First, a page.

Someone Else’s Child

October 26, 2017
Volume 21, Number 37

I’ve read stories of people who got into the wrong car. The cars looked similar, and without inspecting the car closely the person slid into the seat – and then realized their error. I suppose it can happen to anyone who isn’t paying attention.

A story out of Portland, Maine last week doesn’t concern cars but shopping carts. I don’t know if statistics are kept on mistakenly misappropriated grocery store carts, but I’m guessing it’s fairly common. They all look alike, right? The only difference will be the items placed in each.

The shopping cart in this story had one significant difference: A baby was sleeping in a car carrier in this cart. Without noticing, a man who was shopping began pushing it, thinking it was his own. When he realized a baby was there, he panicked and left the cart where it was to retrieve his own.

For a few minutes the store was locked down, as fear of a kidnapping was everyone’s first thought. Eventually video cameras in the store backed up the man’s story, and police decided not to press charges. The napping baby was not kidnapped after all.

As we’re going down the aisles of life, do we ever consider that someone else’s child may be watching and learning from us? The words we speak in anger, the programs we’re watching on television, the “white lies” we tell, the things we do and don’t do – are we sending a message to a young one who happens to be watching?

Jesus gave a stern warning in Mark 9:42: “But whoever causes one of these little ones who believe in Me to stumble, it would be better for him if a millstone were hung around his neck, and he were thrown into the sea.” Nothing is said by the Lord about whether the cause of stumbling was intentional or not. We may not have known anyone saw us.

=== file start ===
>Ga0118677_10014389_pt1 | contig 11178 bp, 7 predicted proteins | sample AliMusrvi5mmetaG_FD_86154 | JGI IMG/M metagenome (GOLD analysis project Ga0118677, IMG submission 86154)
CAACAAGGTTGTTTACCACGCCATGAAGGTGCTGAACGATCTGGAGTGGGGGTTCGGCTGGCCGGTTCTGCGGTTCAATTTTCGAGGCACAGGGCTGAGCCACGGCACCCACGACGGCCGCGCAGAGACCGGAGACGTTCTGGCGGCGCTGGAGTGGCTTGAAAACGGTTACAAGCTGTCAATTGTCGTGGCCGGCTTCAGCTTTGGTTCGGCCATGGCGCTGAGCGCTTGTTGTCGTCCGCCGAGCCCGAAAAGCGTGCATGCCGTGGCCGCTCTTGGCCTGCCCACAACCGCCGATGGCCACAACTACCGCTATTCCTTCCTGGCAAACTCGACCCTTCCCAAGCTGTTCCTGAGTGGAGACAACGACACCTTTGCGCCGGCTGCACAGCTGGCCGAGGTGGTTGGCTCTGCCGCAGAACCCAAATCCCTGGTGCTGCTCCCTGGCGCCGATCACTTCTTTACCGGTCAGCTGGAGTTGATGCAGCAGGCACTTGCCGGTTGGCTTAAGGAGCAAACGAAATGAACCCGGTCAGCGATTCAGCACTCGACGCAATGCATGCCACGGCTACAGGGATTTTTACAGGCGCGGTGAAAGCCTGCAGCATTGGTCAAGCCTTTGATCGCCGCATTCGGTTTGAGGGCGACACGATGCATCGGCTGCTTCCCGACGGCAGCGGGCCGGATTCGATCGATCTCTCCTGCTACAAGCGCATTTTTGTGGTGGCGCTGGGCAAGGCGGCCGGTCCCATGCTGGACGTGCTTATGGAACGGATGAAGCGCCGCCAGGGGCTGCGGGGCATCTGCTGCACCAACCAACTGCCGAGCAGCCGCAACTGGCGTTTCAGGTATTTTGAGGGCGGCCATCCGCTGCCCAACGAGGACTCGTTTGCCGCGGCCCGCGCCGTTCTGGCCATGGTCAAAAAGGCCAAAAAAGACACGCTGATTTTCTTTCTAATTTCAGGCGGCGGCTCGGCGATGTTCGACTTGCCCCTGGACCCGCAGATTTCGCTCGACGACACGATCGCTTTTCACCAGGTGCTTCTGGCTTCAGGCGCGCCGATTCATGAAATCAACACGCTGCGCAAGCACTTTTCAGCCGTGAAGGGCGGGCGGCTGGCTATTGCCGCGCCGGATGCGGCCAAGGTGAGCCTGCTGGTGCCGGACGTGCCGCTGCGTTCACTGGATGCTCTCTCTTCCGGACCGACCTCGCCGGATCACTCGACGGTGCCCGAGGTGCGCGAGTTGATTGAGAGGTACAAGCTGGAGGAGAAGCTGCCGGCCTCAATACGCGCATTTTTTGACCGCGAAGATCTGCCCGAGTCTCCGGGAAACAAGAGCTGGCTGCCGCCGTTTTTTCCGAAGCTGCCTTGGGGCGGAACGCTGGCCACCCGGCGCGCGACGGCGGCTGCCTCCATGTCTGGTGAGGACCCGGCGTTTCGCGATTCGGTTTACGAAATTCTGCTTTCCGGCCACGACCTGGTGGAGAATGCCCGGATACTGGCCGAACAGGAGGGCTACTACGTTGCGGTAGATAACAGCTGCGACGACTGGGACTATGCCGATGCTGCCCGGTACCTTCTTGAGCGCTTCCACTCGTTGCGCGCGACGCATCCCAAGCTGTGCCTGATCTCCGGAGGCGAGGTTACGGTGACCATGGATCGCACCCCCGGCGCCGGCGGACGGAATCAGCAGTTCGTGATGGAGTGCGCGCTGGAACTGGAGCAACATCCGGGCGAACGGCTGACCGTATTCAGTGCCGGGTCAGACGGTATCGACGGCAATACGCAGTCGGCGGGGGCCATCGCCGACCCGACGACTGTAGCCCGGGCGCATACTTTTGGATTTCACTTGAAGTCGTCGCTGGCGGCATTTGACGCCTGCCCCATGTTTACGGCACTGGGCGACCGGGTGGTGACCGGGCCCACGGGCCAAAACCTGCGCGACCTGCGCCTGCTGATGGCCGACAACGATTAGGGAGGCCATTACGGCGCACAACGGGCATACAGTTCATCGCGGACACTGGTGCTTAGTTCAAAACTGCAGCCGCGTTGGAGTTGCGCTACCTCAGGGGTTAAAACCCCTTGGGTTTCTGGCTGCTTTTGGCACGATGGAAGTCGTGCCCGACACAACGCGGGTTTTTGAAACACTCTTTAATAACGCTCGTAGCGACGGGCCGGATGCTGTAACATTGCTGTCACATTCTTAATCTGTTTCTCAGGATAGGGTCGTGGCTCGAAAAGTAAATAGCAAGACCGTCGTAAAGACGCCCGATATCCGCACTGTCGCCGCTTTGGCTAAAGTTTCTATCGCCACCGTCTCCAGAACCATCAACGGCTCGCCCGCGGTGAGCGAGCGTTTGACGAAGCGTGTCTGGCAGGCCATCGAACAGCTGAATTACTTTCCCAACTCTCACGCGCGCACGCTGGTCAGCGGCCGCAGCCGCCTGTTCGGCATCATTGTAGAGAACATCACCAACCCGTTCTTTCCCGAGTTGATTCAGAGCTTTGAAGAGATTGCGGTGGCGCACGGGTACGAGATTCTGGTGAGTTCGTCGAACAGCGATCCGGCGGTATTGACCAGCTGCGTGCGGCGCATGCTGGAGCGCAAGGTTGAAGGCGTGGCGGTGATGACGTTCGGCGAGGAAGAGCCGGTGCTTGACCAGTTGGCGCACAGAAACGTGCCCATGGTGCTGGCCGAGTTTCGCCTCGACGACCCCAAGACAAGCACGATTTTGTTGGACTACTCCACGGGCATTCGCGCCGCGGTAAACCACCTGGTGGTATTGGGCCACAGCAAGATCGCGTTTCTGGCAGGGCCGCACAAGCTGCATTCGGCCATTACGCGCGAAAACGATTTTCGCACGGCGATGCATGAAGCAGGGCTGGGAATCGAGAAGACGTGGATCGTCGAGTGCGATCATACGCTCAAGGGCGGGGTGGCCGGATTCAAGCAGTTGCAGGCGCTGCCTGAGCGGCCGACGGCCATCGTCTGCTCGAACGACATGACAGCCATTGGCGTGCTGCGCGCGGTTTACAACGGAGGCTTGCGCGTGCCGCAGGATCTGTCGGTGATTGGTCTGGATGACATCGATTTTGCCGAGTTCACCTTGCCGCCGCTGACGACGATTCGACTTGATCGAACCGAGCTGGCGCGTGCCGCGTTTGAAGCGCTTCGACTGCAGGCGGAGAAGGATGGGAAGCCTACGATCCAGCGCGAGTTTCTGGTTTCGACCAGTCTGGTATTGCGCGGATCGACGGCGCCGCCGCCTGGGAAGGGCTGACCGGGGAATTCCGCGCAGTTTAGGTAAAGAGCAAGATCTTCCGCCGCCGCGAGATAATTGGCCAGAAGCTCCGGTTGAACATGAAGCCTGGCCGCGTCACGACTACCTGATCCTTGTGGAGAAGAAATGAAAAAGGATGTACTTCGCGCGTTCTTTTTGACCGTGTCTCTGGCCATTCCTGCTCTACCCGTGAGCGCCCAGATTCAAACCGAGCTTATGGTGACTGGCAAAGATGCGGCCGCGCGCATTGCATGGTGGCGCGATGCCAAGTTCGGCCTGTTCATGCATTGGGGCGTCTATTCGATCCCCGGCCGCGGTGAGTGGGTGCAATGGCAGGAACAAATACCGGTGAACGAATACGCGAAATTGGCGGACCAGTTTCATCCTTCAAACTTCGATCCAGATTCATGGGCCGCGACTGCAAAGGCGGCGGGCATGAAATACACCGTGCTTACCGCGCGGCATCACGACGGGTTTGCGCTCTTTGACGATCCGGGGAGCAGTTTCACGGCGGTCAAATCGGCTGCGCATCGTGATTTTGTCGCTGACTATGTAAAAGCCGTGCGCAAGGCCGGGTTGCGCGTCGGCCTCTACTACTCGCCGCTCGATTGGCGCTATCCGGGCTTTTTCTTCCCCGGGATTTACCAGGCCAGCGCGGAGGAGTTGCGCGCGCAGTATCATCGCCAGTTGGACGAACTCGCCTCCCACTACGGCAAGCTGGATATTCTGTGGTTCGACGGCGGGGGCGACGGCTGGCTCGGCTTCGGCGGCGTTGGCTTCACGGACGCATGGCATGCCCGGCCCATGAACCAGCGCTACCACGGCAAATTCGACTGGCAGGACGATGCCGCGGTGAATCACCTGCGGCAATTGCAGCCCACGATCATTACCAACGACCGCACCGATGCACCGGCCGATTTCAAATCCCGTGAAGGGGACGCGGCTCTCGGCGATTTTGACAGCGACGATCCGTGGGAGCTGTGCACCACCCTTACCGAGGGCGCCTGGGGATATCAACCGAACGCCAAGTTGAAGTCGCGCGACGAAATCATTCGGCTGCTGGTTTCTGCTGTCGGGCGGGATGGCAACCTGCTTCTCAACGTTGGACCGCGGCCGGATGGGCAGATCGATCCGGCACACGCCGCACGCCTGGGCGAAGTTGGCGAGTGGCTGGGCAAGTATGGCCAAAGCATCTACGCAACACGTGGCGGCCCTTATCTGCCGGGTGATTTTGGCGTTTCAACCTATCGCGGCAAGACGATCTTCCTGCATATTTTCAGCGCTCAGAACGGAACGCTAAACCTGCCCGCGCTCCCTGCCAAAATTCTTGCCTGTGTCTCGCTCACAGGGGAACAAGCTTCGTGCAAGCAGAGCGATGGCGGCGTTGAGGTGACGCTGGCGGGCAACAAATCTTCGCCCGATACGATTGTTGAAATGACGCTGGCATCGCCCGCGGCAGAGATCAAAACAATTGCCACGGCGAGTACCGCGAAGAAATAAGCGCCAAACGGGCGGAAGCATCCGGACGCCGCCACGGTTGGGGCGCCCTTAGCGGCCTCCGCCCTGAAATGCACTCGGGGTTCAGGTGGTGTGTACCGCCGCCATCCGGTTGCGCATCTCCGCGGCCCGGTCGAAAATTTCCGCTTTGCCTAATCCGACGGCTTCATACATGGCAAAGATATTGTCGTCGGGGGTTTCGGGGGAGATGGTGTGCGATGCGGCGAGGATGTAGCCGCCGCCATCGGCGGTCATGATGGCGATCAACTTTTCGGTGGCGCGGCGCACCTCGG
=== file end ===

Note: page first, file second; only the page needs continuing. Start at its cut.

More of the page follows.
In 2 Corinthians 8 Paul wrote about the collection of funds that was underway for the churches of Judea. In verses 20,21 he wrote: “Avoiding this: that anyone should blame us in this lavish gift which is being administered by us – providing honorable things, not only in the sight of the Lord, but also in the sight of men.”

Paul and his companions were handling a large sum of money. Would they keep that money for their own purposes? Could these men be trusted? Paul affirmed that they behaved in such a way that no one could question their genuine desire to serve Jesus.

Can we say that our daily lifestyle is a genuine attempt to serve Jesus? Or are there moments, when we think no one is looking, that we veer off the path? Let us beware: Someone else’s child may be carried to a place you never intended to take them!

Come to the light God offers! Study His word, the Bible. Worship Him in spirit and truth (John 4:24). Get in touch with us if you’d like to discuss these ideas further.


Copyright, 2017, Timothy D. Hall. All scripture quotations, unless otherwise noted, are from the New King James Version (Copyright, 1990, Thomas Nelson, Inc.).

“LightGrams” is produced by the Central Church of Christ, 2722 Oakland Avenue, Johnson City, Tennessee, 37601, and is written by Tim Hall, minister. It is sent free of charge every Thursday to all who request it. To subscribe or to receive more information, write to “” (our E-mail address), to the U.S. mail address above, or call (423) 282-1571.

Permission to reproduce and/or use the messages for noncommercial purposes is freely granted provided the messages are not altered.